Virginia Arlene Adams

Female27 October 1923–24 September 2001

Brief Life History of Virginia Arlene

When Virginia Arlene Adams was born on 27 October 1923, in Waltham, Middlesex, Massachusetts, United States, her father, Albert Clark Adams, was 23 and her mother, Sadie May Towne, was 19. She married Harold Dean Webster in 1944, in Florida, United States. They were the parents of at least 1 son. She died on 24 September 2001, in Rockledge, Brevard, Florida, United States, at the age of 77, and was buried in Rockledge, Brevard, Florida, United States.

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Family Time Line

Harold Dean Webster
1922–2005
Virginia Arlene Adams
1923–2001
Marriage: 1944
Dwight Harold Webster
1952–2013

Sources (9)

  • Virginia Adams, "United States Census, 1940"
  • Virginia Arlene Adams, "Massachusetts, Births, 1636-1924"
  • Virginia Arlene Adams, "Florida Marriages, 1830-1993"

Spouse and Children

  • Marriage
    1944Florida, United States
  • Children (1)

    Parents and Siblings

    Siblings (3)

    World Events (8)

    1927

    Age 4

    Charles Lindbergh makes the first solo nonstop transatlantic flight in his plane The Spirit of St. Louis.

    1941 · Florida Involvement in World War II

    Age 18

    Similar to the first World War, Florida's location and temperature served as an ideal location for military training; in fact, Florida would end up having 172 military installations. As a result of World War II growth, Camp Blanding became the fourth largest city in Florida, capable of housing over 55,000 soldiers. Many Floridians sacrificed their lives among other Americans to win the war; it's estimated that about 3,000 U.S. deaths were from Floridian troops.

    1944 · The G.I Bill

    Age 21

    The G.I. Bill was a law that provided a range of benefits for returning World War II veterans that were on active duty during the war and weren't dishonorably discharged. The goal was to provide rewards for all World War II veterans. The act avoided life insurance policy payouts because of political distress caused after the end of World War I. But the Benefits that were included were: Dedicated payments of tuition and living expenses to attend high school, college or vocational/technical school, low-cost mortgages, low-interest loans to start a business, as well as one year of unemployment compensation. By the mid-1950s, around 7.8 million veterans used the G.I. Bill education benefits.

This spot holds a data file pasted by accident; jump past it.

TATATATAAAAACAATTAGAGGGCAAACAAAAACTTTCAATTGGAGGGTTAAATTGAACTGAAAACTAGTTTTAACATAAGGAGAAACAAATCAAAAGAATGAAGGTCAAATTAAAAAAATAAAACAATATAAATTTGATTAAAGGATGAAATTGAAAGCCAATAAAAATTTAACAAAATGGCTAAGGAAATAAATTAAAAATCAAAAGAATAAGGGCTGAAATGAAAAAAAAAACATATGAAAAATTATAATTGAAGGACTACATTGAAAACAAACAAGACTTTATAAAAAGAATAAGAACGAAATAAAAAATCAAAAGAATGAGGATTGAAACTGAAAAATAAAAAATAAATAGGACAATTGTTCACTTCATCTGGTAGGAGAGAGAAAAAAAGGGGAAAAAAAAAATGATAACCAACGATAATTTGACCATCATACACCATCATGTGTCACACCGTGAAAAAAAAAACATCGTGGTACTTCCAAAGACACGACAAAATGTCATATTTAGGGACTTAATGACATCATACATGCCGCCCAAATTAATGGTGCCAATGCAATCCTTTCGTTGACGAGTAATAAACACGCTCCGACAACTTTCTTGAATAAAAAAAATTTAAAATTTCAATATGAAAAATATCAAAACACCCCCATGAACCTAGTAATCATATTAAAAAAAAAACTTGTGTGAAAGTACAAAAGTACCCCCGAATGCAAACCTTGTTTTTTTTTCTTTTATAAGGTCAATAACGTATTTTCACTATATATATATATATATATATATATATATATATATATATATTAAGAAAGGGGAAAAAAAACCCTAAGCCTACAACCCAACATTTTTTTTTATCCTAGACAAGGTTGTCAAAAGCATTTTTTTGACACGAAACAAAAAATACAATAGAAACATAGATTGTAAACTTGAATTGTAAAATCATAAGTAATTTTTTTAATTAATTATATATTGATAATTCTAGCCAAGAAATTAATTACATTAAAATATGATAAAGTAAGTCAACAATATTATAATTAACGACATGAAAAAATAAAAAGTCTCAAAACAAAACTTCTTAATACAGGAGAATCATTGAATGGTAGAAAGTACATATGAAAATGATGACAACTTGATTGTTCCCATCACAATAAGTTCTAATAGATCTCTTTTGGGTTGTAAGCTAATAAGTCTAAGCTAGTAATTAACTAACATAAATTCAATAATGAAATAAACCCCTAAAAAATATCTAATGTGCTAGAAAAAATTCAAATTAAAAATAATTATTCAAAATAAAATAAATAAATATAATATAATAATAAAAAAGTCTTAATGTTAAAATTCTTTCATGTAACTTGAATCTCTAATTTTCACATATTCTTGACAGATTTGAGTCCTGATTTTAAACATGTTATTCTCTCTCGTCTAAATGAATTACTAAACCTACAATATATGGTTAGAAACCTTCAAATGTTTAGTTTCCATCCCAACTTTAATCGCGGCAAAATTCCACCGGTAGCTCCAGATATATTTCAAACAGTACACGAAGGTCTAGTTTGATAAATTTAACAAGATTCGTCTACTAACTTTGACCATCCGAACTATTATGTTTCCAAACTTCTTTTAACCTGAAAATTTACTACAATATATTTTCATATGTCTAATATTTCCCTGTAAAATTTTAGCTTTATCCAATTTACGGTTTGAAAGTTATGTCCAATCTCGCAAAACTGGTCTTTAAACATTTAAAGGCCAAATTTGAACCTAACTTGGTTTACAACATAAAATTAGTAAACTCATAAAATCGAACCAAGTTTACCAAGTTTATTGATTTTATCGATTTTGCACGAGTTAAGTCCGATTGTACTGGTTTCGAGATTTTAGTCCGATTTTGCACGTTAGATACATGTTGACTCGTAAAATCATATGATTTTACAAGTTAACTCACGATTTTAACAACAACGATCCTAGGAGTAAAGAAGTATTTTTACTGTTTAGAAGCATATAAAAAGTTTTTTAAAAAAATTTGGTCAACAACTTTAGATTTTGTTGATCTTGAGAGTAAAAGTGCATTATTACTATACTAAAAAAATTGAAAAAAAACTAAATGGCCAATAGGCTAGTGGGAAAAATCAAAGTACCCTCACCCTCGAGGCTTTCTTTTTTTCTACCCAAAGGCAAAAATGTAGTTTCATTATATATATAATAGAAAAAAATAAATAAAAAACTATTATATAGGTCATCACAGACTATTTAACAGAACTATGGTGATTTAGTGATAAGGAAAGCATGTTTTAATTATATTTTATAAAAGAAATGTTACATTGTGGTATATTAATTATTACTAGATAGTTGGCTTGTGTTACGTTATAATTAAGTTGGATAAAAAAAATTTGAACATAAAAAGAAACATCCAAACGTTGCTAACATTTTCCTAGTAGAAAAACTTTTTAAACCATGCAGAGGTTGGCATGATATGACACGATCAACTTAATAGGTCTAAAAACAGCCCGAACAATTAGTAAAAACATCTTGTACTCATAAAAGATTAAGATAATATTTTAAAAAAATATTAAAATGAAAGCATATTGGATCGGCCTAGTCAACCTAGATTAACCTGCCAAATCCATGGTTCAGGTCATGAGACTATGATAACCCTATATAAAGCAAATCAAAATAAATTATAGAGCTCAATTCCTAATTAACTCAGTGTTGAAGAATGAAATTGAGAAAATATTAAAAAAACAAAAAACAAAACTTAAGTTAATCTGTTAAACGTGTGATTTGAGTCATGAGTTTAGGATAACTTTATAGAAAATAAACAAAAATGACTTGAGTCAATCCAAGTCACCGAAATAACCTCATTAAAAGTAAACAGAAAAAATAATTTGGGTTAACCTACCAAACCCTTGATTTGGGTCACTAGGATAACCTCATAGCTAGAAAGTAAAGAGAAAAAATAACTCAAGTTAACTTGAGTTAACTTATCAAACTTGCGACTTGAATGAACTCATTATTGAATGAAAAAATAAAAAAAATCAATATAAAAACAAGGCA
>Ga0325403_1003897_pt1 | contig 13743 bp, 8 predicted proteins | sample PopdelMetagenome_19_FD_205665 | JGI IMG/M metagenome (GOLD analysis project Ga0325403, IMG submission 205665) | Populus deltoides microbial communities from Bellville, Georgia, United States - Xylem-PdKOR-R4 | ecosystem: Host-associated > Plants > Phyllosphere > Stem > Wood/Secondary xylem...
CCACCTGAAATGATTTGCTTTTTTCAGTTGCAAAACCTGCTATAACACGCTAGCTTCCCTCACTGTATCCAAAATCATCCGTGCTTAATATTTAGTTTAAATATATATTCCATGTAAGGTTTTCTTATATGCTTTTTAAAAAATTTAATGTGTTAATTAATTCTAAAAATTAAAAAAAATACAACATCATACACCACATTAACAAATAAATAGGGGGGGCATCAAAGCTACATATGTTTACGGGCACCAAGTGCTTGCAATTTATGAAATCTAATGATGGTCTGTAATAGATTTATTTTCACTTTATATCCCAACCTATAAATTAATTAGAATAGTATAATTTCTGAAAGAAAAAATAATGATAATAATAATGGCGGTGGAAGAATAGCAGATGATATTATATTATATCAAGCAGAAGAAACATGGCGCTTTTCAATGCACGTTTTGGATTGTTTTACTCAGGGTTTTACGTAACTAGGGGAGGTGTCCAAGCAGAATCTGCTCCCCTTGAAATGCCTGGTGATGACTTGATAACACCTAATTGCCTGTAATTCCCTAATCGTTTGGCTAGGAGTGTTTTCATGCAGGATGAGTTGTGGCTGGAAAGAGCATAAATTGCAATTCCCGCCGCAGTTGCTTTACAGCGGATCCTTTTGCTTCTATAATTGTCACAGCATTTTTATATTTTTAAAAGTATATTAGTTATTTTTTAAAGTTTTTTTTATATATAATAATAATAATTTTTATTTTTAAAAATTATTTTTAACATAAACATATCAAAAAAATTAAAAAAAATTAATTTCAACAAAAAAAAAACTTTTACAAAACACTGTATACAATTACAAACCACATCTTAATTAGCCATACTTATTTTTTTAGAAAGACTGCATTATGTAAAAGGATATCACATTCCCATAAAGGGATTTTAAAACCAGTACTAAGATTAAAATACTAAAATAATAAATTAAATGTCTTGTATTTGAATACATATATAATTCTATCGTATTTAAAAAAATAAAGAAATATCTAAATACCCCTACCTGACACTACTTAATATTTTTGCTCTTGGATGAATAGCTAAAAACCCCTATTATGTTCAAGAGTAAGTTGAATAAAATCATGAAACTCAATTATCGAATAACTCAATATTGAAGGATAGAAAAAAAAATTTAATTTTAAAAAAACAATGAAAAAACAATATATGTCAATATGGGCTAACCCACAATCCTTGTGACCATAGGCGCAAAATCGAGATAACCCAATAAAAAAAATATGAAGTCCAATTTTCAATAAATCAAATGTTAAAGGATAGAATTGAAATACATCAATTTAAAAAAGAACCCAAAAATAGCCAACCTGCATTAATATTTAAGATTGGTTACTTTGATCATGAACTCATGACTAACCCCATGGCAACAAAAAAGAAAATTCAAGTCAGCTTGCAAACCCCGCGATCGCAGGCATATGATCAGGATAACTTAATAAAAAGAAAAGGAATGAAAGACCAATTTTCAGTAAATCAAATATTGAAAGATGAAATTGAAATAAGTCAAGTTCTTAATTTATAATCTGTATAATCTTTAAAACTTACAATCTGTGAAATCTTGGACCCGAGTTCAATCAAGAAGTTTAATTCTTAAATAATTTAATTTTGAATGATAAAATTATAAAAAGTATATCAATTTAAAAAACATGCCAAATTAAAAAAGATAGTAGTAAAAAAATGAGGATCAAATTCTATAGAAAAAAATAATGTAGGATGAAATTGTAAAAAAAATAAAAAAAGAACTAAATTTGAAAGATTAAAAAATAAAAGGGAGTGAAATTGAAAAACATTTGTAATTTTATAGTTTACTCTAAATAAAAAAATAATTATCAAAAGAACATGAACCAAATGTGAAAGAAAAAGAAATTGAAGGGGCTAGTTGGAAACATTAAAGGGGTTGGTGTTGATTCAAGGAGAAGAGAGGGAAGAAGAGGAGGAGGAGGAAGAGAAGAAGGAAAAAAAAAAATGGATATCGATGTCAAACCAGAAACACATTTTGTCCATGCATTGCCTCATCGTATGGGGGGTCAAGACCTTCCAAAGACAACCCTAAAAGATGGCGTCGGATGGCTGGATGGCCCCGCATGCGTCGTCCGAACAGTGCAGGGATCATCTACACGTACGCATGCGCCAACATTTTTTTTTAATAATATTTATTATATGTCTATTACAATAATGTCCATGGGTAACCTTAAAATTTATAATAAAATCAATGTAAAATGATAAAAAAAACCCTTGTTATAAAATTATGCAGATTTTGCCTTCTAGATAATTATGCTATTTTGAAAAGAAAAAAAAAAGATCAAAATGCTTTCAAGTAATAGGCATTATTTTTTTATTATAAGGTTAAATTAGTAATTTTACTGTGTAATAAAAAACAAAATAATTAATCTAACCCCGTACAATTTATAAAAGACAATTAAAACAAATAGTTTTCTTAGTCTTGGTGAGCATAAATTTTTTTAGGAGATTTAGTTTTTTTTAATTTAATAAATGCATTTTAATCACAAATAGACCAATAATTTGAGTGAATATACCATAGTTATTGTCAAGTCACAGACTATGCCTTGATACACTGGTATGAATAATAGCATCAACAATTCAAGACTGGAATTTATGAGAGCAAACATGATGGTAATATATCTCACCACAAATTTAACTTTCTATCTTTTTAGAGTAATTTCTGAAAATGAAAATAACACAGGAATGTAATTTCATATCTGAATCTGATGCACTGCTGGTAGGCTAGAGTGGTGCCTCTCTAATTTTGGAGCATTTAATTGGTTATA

Name Meaning

    English, Dutch, and German (mainly northwestern Germany): patronymic from the personal name Adam . In North America, this surname has absorbed cognates from other languages, e.g. Greek Adamopoulos , Serbian and Croatian Adamović (see Adamovich ), Polish (and Jewish) Adamski .

    Irish and Scottish: adopted for McAdam or a Scottish variant of Adam , with excrescent -s.

    History: This surname was borne by two early presidents of the US, father and son. They were descended from Henry Adams, who settled in Braintree, MA, in 1635/6, from Barton St. David, Somerset, England. The younger of them, John Quincy Adams (1767–1848) derived his middle name from his maternal grandmother's surname (see Quincy ). — Another important New England family, established mainly in NH, is descended from William Adams, who emigrated from Shropshire, England, to Dedham, MA, in 1628. James Hopkins Adams (1812–61), governor of SC, was unconnected with either of these families, his ancestry being Welsh; his forebears entered North America through PA.

    Dictionary of American Family Names © Patrick Hanks 2003, 2006.

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